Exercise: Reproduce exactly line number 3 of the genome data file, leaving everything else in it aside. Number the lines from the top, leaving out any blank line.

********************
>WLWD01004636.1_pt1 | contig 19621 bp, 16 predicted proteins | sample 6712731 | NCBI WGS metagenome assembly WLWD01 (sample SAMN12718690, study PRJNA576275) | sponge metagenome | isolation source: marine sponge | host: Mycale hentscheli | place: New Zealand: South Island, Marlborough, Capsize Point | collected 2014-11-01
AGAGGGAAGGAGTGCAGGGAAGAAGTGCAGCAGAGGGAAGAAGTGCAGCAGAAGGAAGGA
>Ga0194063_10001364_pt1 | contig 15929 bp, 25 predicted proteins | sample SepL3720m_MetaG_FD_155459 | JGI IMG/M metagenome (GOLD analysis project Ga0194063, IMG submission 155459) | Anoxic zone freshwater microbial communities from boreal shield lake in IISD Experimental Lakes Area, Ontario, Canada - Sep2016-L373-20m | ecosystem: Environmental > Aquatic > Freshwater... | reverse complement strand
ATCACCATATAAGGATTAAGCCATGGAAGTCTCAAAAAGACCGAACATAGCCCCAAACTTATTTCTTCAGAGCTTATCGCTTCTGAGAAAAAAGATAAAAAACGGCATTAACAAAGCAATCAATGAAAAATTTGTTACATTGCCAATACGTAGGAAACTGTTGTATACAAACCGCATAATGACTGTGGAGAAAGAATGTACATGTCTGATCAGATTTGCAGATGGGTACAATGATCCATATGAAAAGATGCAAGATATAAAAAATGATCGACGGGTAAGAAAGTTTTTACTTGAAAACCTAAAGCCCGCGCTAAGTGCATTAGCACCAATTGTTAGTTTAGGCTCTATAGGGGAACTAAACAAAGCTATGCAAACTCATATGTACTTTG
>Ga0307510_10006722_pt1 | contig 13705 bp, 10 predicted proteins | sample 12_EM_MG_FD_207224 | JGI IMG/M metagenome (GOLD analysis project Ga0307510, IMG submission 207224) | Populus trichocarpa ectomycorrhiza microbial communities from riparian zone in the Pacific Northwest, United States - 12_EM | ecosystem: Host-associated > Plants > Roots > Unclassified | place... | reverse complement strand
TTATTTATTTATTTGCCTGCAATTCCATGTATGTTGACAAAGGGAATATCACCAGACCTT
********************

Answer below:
>Ga0194063_10001364_pt1 | contig 15929 bp, 25 predicted proteins | sample SepL3720m_MetaG_FD_155459 | JGI IMG/M metagenome (GOLD analysis project Ga0194063, IMG submission 155459) | Anoxic zone freshwater microbial communities from boreal shield lake in IISD Experimental Lakes Area, Ontario, Canada - Sep2016-L373-20m | ecosystem: Environmental > Aquatic > Freshwater... | reverse complement strand